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  1. #1
    Join Date
    Jul 2003
    Location
    Charleston, SC, USA
    Posts
    108
    Mrs. S comes down from North Carolina to her 2 million dollar week-end home in Charleston SC. She calls, "No Heat" I arrive and she tells of the main 200 amp on her second panel tripping, the heat breaker sparking, and the computer upstairs doesn't work. "OK I'll look", up the stairs to the attic..... and I stand there for 5 minutes wondering why I am not standing in a bed of coals.





    A cheap plastic disconnect was attached to the joist and burnt off, all that's left is the wires and the lugs. It looked as if one of the lugs cracked and sparked.



    The wood behind the box was acctually charred 1 inch deep. Why it didn't burn I'll never know.

    I serviced this unit in January and checked the connections all tight. My former employer did this install three years ago. Then sold me a portion of the company. This was one of them. I remember thinking at the time of the install, "these are cheap disconnects" and "the electritions are off duty firemen so I guess they are OK". Not again, they get switched or no start up.



    Here is the box



    got the attic light wire too, thus no computer power.


    Be good to your fellow man, not nice. There is a difference.

  2. #2
    Join Date
    Sep 2001
    Location
    Rochester, New York
    Posts
    1,385
    WOW

    Tell the owner to buy a lottery ticket!

  3. #3
    Join Date
    Apr 2003
    Location
    Iowa
    Posts
    2,652
    Originally posted by Makinice
    WOW

    Tell the owner to buy a lottery ticket!


    No doubt!!!

    If that would have happened in my attic, I'd be homeless.

  4. #4
    Join Date
    Jan 2004
    Posts
    31
    My sincere thanks for this post.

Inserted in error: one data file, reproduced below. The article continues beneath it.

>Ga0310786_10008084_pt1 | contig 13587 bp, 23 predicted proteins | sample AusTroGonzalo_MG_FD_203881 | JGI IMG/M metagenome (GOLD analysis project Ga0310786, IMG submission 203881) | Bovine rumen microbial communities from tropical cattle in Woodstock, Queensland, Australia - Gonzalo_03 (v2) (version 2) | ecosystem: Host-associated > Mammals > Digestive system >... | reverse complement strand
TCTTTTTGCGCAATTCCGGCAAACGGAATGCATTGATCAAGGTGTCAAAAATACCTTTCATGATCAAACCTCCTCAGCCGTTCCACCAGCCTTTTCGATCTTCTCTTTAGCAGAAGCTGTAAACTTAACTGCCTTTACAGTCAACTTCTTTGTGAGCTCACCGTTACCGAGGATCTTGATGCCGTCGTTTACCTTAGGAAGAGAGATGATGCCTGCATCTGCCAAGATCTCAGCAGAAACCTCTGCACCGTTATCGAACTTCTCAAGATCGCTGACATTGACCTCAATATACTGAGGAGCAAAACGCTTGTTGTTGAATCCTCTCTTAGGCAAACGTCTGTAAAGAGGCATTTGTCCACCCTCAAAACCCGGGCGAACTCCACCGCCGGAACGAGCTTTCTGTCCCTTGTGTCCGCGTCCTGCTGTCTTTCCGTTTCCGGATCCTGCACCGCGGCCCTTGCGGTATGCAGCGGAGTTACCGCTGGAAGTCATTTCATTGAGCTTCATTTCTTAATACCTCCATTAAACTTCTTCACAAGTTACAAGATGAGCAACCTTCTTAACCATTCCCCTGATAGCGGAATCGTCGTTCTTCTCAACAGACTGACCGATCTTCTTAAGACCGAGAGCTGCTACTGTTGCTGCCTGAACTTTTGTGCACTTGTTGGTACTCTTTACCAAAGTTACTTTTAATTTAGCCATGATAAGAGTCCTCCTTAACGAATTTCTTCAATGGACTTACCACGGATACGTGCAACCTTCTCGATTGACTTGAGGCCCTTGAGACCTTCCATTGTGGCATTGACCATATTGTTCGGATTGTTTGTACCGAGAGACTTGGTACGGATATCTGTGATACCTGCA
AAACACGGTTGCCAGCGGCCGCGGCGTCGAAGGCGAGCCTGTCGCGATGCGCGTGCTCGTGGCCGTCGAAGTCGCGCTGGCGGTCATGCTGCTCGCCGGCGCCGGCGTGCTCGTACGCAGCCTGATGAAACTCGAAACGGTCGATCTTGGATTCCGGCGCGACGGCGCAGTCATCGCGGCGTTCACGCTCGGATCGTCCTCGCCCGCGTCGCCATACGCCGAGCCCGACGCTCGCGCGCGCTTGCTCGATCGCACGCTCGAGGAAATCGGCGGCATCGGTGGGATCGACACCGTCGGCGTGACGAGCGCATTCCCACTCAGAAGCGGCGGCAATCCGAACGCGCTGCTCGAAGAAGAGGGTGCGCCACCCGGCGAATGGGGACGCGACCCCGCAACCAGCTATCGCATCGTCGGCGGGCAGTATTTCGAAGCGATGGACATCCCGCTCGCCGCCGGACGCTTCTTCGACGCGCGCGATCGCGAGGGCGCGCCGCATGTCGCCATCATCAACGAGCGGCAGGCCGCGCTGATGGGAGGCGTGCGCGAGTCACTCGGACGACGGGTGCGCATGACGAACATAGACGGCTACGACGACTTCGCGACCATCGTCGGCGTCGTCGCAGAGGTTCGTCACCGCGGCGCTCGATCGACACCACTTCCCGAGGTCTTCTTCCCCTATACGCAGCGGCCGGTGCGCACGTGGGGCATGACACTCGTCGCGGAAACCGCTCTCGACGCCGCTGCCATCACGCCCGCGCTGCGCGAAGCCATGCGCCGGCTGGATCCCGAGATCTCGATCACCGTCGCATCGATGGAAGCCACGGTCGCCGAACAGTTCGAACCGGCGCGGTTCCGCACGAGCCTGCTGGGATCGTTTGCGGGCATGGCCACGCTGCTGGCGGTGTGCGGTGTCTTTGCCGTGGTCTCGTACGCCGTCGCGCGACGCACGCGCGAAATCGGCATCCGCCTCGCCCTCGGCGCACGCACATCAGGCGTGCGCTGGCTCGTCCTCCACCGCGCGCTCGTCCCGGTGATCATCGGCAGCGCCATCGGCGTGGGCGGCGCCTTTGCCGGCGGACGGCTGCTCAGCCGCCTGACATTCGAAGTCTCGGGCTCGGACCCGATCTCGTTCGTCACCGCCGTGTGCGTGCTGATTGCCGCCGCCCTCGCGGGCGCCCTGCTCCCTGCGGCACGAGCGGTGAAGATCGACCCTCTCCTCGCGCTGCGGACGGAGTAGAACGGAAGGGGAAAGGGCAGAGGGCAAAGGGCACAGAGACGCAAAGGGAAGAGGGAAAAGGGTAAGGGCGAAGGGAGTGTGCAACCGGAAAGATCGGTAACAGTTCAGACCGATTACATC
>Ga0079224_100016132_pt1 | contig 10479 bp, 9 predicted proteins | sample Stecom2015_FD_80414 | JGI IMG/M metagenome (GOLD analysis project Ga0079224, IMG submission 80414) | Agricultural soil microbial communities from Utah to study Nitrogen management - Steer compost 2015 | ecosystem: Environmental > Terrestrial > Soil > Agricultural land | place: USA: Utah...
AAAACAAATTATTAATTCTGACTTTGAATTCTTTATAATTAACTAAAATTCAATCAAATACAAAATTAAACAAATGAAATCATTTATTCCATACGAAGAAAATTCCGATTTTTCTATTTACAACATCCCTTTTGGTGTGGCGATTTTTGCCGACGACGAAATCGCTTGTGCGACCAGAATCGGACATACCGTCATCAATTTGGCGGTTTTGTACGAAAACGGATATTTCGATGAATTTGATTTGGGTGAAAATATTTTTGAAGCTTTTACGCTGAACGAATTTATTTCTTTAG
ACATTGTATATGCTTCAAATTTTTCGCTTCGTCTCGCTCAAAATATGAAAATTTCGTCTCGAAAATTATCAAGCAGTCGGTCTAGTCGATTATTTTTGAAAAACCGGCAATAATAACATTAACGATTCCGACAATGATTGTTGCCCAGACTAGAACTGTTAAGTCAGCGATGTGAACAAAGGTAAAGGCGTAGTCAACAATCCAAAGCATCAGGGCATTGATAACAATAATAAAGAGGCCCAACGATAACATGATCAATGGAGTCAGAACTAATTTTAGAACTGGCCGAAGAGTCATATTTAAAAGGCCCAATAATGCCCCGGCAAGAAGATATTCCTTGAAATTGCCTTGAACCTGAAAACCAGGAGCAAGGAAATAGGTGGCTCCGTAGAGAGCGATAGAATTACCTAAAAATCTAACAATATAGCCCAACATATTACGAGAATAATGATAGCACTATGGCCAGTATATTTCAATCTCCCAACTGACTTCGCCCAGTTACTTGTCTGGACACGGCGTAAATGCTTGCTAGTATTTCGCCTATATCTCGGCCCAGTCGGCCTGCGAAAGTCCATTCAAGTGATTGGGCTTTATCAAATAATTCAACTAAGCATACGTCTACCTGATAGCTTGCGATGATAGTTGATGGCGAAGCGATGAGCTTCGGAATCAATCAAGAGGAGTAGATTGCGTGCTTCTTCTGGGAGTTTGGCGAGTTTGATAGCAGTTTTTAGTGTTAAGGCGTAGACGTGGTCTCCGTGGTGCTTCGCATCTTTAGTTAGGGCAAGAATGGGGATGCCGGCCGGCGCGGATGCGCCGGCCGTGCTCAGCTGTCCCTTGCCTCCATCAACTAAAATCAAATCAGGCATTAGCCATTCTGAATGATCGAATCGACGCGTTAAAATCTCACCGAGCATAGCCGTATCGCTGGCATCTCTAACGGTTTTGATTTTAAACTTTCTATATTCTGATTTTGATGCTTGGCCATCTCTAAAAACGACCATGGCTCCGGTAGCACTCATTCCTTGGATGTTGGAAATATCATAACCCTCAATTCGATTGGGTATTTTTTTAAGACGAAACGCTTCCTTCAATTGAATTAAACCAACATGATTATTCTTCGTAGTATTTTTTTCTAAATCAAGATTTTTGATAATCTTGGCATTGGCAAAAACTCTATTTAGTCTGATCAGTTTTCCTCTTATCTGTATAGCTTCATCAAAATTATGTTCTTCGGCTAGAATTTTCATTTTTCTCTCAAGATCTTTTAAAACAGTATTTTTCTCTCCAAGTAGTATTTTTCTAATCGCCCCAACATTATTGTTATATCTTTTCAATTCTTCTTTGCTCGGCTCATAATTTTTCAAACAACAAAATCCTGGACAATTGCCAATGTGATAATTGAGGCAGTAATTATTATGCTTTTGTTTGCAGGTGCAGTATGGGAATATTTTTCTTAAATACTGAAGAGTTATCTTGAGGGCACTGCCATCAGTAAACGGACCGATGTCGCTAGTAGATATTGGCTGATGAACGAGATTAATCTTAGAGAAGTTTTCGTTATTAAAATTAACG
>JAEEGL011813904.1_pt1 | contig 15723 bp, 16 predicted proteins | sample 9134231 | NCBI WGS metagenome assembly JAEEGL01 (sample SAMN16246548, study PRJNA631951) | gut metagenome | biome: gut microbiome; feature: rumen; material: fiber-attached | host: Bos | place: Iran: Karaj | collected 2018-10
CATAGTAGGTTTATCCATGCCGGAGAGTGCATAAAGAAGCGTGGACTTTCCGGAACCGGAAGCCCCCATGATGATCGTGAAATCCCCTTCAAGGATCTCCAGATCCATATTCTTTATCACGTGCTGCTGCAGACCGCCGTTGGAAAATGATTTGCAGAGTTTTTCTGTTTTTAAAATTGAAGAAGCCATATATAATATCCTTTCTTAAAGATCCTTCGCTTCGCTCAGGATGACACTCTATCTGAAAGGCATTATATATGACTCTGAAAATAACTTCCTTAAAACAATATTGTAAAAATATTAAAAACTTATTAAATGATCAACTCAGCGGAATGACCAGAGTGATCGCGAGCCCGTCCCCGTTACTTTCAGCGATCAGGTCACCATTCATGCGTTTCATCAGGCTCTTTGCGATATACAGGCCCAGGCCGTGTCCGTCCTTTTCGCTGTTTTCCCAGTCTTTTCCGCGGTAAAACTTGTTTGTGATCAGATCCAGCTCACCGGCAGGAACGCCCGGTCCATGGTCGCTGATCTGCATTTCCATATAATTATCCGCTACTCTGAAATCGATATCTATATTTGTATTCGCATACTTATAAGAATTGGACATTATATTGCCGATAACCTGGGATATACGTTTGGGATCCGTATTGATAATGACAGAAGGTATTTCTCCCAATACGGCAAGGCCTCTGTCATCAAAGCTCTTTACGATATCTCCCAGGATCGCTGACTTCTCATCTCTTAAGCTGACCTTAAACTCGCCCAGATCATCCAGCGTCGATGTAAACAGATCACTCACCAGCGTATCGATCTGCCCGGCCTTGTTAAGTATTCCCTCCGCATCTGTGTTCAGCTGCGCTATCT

I have several electrical snafus to repair in the attic that were there when I bought the house.
    I bought the newer plastic boxes some time back to correct the wiring.

    They're not going in the attic now.
    -br

  5. #5
    Join Date
    May 2003
    Location
    VA
    Posts
    30
    My boss gets pissed off because I dont use those cheap ones and now I got pics to show him why. Thanks.

  6. #6
    Join Date
    Feb 2004
    Location
    Midwest
    Posts
    9,932
    That's horrifying! I can't even imagine what the disconnect looked like.

    Was that a 220 volt pull out disconnect?

    How many amps was the disconnect rated for?

    Does that disconnect meet code?

  7. #7
    Join Date
    Jul 2003
    Location
    Charleston, SC, USA
    Posts
    108
    It was a 60 amp disconnect pull bar type, with a "v" type spring for the contacts on the pull. It was to the tempstar in the pic, which has 9.6 Kw plus the fan...figure acctual 41.5 amps. The panel breaker was a 50A.

    Be good to your fellow man, not nice. There is a difference.

  8. #8
    Join Date
    Jan 2002
    Posts
    1,503
    I'da thought the CB woulda tripped before all that...!

    She (and you) - lucky!!!!!!!!!!

    Post a pic of a pre-BBQ disconnect, same type...

  9. #9
    Join Date
    Feb 2004
    Posts
    534
    All I can say is WOW. I'm speechless.

  10. #10
    Join Date
    Nov 2003
    Location
    Boston, MA
    Posts
    28

    Unhappy ...another item to add to the punch list...

    ...smoke detector in the attic. Even if I don't have gas up there, electricity can evidently do the job just fine.

    Slightly off-topic, I can understand why the circuit breaker did not trip at 50A immediately... takes a while to get to those amperages while everything cooks slowly away. Would a AFCI or GFCI been a better choice. And, for that matter, do they make GFCI's in that size range? (50A, single phase)

    Glad the place didn't burn down.

  11. #11
    Join Date
    Jan 2002
    Posts
    1,503
    Why does the Main CB trip (minimum 100A, probably 200) but not the 50 for the A/H??

  12. #12
    Join Date
    Mar 2004
    Location
    Texas
    Posts
    4
    The reason the 200 trips is probably do to the location down stream from the fault site. The further away from the fault the main is, the greater the fault will register on the CB. I intentionally faulted a 20 Federal in the vain hope of tripping it while doing a job years ago, too lazy to crawel two hundred feet back out of an attic, and accidently blew an 800 amp main. Did this while I was a journeyman, know better now....LOL There is an electrical formula to show how this occurs.

  13. #13
    Join Date
    Jan 2002
    Posts
    1,503

    Question

    Originally posted by durango
    The reason the 200 trips is probably do to the location down stream from the fault site. The further away from the fault the main is, the greater the fault will register on the CB. I intentionally faulted a 20 Federal in the vain hope of tripping it while doing a job years ago, too lazy to crawel two hundred feet back out of an attic, and accidently blew an 800 amp main. Did this while I was a journeyman, know better now....LOL There is an electrical formula to show how this occurs.
    Say what?

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